We’ve been spoiled with good weather and an early start to the California strawberry season for the past couple of years. But not this year, which is why we haven’t been able to provide fresh strawberries over the past few weeks.
The few available old-crop strawberries have been fair at best – I’m not sure they even deserve being served no matter how deep the whip cream or other topping you could try to bury them in. We check every day, and had hoped the new-crop strawberry season would be well under way by now. But we suffered another setback Tuesday, Jan. 5, when yet another major storm hit southern California, dumping up to four inches of rain (see the picture someone sent me of the strawberry fields Wednesday morning).
At that point we had no choice but to look into Mexico-grown strawberries for the short term. We hope things dry out in California and we’re able to offer new-crop strawberries at some point next week. The only good news about the stormy weather in California is that they are getting rain in the lowlands and snow in the mountains, which will help with the long drought they have been suffering over the past few years.
We finally received what we thought would be excellent quality blueberries Monday (Jan. 4), but ended up sending them back! Not because they looked bad – in fact they looked great – but they had a mealy texture when we taste-tested them. We have a different brand of blueberries arriving tomorrow, and they initially appear to eat much better than the first arrivals from Chile. As far as blueberries go, our winter source is from Chile with the expected start to the Mexico season being in late February or early March. Our best guess on the California crop start date would be late April or early May, followed by Oregon in June and Washington in July. As always we will move closer to home as soon as possible.
Looking forward a bit, the new-crop asparagus from Mexico is about 10 days to two weeks away. Again this is a later start than last year’s early season, but is a more typical start time for that spring crop. California asparagus starts sometime in March and Washington arrives in late April.
The heavy rain in California is creating challenges in the citrus harvest as well. It is not causing damage, but citrus must be dry at harvest or it causes staining and “clear rot.” Clear rot is decay that cannot be seen at harvest, but shows up three to five days after packing. So many of the growers stepped up harvesting just ahead of the rain and now will hold off until things dry out before harvesting again. You shouldn’t see any disruption in supply or eating quality. The great news here is that we expect to load our first shipments of Sumo mandarin oranges on Monday, Jan. 11. If all goes as planned, you should see fruit in the Markets on Thursday, Jan. 14.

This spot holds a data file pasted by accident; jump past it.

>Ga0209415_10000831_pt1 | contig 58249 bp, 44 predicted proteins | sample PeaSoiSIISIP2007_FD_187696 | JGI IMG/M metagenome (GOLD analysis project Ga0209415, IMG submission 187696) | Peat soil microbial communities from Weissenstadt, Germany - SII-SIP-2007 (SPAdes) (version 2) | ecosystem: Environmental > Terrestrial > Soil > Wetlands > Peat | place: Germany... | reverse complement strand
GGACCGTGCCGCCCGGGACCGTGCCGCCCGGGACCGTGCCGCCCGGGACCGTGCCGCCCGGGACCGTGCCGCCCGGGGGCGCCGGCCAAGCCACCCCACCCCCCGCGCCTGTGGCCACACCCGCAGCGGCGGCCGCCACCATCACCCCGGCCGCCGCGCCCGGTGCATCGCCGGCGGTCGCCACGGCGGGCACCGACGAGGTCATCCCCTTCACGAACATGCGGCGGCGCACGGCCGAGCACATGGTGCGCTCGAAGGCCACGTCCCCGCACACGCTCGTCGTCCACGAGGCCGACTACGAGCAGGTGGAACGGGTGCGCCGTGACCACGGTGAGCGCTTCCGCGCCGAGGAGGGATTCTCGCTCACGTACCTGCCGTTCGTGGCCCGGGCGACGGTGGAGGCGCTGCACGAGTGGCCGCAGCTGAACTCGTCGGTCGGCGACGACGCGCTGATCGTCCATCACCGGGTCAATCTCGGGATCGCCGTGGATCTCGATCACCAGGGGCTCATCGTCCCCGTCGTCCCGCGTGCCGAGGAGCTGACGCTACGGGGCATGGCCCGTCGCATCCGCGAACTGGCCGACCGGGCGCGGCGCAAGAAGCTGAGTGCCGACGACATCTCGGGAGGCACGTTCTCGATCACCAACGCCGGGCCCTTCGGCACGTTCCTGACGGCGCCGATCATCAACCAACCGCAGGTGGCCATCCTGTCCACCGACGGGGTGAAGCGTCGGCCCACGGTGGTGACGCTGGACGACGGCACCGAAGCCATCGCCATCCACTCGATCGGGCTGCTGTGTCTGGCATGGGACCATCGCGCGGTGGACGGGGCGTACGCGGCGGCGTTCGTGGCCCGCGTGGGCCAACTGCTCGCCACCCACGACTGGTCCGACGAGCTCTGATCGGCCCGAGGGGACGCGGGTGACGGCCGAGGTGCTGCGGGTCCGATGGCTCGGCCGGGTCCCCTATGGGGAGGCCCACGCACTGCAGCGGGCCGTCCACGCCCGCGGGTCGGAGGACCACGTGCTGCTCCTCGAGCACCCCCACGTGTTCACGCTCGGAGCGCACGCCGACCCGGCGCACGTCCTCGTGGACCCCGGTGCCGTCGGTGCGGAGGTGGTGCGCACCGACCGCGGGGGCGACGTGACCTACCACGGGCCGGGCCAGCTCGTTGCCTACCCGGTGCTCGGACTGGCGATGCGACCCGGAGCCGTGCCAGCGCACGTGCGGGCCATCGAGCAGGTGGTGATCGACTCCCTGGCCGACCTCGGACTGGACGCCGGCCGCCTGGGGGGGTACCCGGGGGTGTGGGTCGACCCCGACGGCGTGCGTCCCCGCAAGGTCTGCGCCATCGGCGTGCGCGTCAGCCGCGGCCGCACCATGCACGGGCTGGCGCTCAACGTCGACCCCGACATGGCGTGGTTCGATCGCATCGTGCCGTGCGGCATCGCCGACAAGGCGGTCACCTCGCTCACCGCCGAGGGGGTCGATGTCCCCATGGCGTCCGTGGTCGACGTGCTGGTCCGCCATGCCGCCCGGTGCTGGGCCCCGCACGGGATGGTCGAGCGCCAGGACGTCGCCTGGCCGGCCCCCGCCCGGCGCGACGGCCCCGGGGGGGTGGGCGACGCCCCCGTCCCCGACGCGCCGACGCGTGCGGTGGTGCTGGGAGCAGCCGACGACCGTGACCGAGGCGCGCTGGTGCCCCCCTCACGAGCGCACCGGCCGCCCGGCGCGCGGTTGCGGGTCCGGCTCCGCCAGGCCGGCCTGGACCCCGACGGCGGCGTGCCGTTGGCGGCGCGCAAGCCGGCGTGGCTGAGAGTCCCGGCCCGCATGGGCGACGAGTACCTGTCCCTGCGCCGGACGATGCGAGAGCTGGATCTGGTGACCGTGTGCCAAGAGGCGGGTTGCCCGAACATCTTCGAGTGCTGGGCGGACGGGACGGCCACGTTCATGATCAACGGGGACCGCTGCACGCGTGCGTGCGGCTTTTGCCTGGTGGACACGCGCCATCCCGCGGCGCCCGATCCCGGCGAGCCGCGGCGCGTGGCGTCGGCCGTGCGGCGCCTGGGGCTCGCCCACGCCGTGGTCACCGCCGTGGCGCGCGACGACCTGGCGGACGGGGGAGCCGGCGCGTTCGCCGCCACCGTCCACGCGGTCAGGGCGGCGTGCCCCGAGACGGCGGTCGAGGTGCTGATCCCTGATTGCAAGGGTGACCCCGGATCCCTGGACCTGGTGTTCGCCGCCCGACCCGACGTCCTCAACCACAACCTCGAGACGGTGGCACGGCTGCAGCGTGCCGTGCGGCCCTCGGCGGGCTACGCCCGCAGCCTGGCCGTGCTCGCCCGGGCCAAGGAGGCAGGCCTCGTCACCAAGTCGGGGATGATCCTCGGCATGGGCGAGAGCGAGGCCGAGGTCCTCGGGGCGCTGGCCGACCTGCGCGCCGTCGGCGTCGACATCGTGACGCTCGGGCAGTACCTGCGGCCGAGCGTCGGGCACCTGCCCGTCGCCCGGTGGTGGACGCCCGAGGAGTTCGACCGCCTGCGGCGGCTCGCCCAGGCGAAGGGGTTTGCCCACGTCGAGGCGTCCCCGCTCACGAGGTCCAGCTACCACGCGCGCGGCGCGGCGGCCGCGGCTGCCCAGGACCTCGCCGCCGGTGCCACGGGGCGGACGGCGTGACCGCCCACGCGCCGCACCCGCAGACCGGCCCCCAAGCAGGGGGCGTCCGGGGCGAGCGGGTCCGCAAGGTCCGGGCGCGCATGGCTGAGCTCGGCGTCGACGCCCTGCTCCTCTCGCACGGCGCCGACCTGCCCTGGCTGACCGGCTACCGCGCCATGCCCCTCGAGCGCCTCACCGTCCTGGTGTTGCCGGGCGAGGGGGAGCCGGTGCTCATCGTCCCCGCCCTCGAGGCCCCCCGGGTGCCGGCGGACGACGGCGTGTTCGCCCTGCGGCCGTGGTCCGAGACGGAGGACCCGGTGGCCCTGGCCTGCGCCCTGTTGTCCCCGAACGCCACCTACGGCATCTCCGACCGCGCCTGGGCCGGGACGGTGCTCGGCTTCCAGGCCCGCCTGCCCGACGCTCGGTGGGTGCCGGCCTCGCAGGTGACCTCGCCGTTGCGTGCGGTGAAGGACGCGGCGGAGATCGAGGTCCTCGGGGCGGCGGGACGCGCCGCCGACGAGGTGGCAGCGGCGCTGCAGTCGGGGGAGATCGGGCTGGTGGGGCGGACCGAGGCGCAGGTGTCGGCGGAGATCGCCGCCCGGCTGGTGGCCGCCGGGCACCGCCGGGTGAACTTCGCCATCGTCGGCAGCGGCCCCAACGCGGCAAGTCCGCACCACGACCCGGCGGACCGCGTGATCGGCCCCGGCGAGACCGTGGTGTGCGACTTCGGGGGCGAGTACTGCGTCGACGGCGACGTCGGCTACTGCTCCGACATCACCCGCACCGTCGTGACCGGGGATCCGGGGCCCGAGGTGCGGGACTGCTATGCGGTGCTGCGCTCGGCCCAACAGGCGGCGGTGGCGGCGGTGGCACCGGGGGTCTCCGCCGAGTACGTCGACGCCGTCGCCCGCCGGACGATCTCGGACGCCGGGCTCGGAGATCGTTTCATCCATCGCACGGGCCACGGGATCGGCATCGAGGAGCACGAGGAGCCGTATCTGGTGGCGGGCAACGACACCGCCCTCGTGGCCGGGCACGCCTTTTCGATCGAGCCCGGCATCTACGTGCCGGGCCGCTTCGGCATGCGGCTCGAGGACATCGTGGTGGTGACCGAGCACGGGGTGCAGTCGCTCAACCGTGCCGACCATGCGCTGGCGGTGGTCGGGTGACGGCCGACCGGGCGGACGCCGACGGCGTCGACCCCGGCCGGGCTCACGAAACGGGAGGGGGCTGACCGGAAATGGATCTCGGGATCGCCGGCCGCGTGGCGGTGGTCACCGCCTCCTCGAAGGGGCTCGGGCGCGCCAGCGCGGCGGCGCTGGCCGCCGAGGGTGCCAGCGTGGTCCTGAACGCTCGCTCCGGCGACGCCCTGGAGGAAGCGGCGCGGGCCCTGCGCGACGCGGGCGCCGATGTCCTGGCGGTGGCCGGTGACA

Extra-large Florida grapefruits are just now stepping into their peak of flavor. In general, you cannot go wrong with citrus now through March. It’s peak-of-the-season for virtually all California and Florida citrus. Some new varieties on the horizon are the Murcott, Taho and Page mandarins and Melogold grapefruit.
Row crops continue to be a challenge. Limited water resources last fall forced growers to choose how many and which crops they could reliably plant and water to make it to harvest. Many farmers reduced the acreage used for row-crop veggies like broccoli, cauliflower and lettuces. The list of challenges grows when you look at Yuma, Ariz., where cool weather continues to slow things down. They were hit with a pretty hard frost as recently as last week (see my picture of frosty lettuce in Yuma!). All of these factors are combining to create shortages in supply and raising quality issues. All we can do is hope the situation improves over the next several weeks.
Avocados have been the shining star this year. We are about three quarters of the way through the Mexican Hass avocado season. Both supply and quality have been excellent – enough so that we’ve been able to offer promotions regularly. Mexico will continue to be our source for these avocados, but as we move into March we will start a four-week transition period to California Hass avocados. And we’ll stay with California as our source for avocados all the way through the summer months.
I am very optimistic that we will have an excellent spring season in asparagus and berries once we get through these little bumps in the road. Looking further out, it’s a good thing that the stone fruit trees in California and Washington are getting some chilly hours. These trees are getting a good, long rest before they are taxed by producing fruit for the summer months.
Have a great week and thank you for all your patience. I wish everyone health and happiness in this new year!